The Dallas Cowboys released backup quarterback Kyle Orton on July 15. The release frees up $1.1 million in dead money which will be added to the Cowboys' 2014 salary cap.
The Dallas Cowboys have released backup quarterback Kyle Orton.
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Rowan Kavner of the Cowboys' official website broke the news on July 15. Kavner also says starting quarterback Tony Romo's backups for the 2014 NFL season will be Brandon Weeden and Caleb Hanie:
"The Kyle Orton saga is over. The Cowobys made Orton's release official Wednesday, leaving Brandon Weeden and Caleb Hanie as the main backups to Tony Romo. Orton missed all the offseason activities with the Cowboys, losing some money in the process, but some believed he'd eventually return to the team for training camp.
"That didn't end up happening, and the Cowboys will now move forward without their primary backup. Romo's coming off one of his better seasons in the league, throwing 31 touchdown passes to just 10 interceptions, but he's also coming off a major back surgery.
"This is the first season in Dallas for Weeden, the former 2012 first-round pick and starter for Cleveland, who hopes to rejuvenate his career in Dallas, and Caleb Hanie. Undrafted rookie Dustin Vaughan was also added to the roster this offseason."
By virtue of Orton's release, the Cowboys added $1.1 million in dead money to their salary cap for the upcoming season, per The Dallas Morning News' Jon Machota:
"The Dallas Cowboys made it official Wednesday. They have released Kyle Orton.
"Orton, who signed with the Cowboys as an unrestricted free agent in 2012, had one year left on his three-year, $10.5 million contract. His next step could be to join another team or retire.
"If the Cowboys did not cut Orton and he decided to retire, the 31-year-old backup quarterback would have had to surrender $3.4 million of his signing bonus.
"Orton was due to receive $3.25 million in base salary this year. While his departure frees up cap space from the base salary this season, Orton's release adds roughly $1.1 million of deade money to the 2014 cap and $2.2 million in 2015 for the prorated signing bonus, according to spotrac.com. Whether Orton remained with Dallas or not, the Cowboys would've still taken that $2.2 million in 2015 hit because of his contract's structure.
"Tony Romo's backup quarterback now becomes Brandon Weeden. The Cowboys signed Weeden, 30, in March to a two-year deal. The former first-round pick is scheduled to make $570,000 in 2014 and $660,000 in 2015."
For his part, ESPN Dallas' Todd Archer chimed in on the timing of Orton's release in his July 15 blog:
"Even though Kyle Orton skipped the offseason program, the Dallas Cowboys believed he would eventually show up for the June minicamp. When he failed to show up for the minicamp, Jason Garrett spoke optimistically that the backup quarterback would show up for training camp.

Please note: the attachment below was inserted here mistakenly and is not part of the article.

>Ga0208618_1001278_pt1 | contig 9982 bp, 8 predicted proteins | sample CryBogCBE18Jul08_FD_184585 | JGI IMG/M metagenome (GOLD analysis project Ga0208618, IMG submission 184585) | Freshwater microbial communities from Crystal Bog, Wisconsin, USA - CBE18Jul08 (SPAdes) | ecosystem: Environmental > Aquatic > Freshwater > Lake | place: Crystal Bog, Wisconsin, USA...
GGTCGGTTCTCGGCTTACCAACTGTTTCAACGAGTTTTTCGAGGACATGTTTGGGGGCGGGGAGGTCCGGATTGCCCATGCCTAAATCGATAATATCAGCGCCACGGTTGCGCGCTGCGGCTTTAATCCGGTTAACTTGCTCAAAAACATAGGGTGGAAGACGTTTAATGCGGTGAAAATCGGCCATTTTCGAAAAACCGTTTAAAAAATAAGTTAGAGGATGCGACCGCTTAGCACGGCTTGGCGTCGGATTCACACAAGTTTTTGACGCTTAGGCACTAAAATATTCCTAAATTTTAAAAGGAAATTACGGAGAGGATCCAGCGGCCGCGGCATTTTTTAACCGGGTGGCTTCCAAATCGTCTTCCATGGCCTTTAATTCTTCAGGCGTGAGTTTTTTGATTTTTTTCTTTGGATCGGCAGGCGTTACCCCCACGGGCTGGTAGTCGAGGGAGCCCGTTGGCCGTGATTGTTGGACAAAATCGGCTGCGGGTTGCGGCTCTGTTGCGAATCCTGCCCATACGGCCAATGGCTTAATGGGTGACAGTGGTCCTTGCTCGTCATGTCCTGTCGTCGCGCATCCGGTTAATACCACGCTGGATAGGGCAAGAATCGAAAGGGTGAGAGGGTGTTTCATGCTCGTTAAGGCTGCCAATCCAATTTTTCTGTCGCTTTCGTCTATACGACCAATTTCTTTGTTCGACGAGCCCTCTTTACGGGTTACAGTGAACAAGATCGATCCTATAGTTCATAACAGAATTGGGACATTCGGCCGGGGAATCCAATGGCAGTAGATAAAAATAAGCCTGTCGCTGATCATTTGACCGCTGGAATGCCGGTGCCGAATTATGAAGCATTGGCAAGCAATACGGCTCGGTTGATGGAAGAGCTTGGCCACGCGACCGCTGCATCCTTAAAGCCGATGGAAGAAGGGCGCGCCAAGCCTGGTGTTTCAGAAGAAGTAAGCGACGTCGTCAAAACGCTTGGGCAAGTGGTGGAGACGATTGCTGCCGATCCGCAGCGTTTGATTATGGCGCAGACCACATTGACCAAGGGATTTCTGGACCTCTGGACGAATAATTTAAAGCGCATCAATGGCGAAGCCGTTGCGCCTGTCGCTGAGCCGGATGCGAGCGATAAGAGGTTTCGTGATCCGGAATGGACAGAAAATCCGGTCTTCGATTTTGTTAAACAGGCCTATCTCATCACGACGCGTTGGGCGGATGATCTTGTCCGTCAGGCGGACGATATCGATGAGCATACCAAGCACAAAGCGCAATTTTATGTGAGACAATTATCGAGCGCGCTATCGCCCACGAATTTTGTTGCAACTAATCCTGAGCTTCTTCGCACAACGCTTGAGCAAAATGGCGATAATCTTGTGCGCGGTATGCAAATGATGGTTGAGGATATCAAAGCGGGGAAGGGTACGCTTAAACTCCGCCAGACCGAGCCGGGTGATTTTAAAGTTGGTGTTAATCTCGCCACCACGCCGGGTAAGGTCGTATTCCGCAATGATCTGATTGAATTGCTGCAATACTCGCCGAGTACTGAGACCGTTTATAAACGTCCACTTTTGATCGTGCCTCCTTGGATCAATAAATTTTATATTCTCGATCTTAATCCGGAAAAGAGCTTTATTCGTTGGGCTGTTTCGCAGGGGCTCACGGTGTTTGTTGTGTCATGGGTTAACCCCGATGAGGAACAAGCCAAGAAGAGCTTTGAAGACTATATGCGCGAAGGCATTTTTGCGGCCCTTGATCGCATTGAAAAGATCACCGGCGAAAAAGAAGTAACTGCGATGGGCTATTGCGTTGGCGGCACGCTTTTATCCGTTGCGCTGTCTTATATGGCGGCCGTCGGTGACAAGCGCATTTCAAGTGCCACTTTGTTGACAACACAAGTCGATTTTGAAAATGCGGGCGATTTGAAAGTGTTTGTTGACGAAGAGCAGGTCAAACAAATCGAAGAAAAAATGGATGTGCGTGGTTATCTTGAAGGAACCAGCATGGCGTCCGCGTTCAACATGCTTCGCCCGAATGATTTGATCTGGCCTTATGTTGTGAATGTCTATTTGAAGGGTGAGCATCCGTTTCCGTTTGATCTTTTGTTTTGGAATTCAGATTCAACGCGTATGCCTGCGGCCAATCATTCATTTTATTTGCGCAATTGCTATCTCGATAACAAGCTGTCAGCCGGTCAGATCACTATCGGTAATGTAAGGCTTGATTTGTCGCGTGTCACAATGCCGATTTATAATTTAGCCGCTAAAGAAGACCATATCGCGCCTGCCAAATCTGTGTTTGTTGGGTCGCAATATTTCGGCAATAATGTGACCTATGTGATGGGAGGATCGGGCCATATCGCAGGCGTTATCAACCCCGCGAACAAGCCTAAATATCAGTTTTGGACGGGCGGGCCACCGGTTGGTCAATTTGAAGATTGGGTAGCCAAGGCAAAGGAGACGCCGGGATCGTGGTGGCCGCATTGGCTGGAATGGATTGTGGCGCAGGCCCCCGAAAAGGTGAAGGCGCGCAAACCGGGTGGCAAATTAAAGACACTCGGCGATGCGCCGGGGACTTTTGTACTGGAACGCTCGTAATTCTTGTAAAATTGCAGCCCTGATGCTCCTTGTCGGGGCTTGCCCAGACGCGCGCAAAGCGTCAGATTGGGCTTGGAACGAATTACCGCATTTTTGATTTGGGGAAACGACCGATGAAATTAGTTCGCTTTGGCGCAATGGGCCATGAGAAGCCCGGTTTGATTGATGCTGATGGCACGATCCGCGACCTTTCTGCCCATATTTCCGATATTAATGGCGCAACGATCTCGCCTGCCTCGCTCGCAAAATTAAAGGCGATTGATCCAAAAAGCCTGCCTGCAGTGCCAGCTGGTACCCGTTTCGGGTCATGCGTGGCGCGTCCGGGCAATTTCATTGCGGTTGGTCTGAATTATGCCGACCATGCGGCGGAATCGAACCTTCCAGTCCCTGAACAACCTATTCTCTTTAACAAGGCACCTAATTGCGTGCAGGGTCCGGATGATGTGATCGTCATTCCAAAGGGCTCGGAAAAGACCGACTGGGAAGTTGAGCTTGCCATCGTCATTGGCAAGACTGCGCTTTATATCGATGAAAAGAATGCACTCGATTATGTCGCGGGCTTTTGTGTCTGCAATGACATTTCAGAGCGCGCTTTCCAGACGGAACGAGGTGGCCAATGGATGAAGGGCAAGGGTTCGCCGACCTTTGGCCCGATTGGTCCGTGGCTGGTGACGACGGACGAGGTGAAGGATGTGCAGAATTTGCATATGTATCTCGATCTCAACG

"On Tuesday, the Cowboys decided to release Orton.
"For all of the threats of coming after his signing bonus money if Orton retired, which could have been up to $3.4 million, or docking his base salary nearly $150,000 for skipping a physical, the minicamp and the workouts, the Cowboys decided having a player, especially a quarterback, not fully vested in the program was not worth it.
"My initial reaction is surprise. My second reaction is: why not do this sooner?
"Orton made it clear what his intentions were. He didn't want to play football anymore. But with training camp fast approaching and a daily fine of $30,000 staring him in the face, he was preparing to come to Oxnard, California, next week.
"The Cowboys will save $3.25 million in salary-cap space this year, which opens up more room for potential deals for Tyron Smith and/or Dez Bryant. Orton will count roughly $2.25 million against the cap next year, which he would have counted whether he played this year or not.
"If Orton had retired, he would have had to pay back the signing bonus money on the $5 million he received in 2012 and the $510,000 restructuring of his deal in 2013. He wasn't about to pay back that money and call it a career. He would have showed up for camp. Had he missed the first six days of camp, then the Cowboys could have come after parts of the $1.127 million signing bonus proration in 2014.
"Orton was hardly unprofessional in his two years. He served as a sounding board for Tony Romo and his other teammates as the backup. He played well in his one start last season, despite his fourth-quarter turnover. It was much better than people could have anticipated even though the Cowboys lost the NFC East title game to the Philadelphia Eagles."
The 31-year-old Orton has previously suited up for the Chicago Bears, Denver Broncos, Kansas City Chiefs and Cowboys. He has amassed 15,019 passing yards and 83 touchdowns and 59 interceptions in 75 career regular-season games, per ESPN stats.
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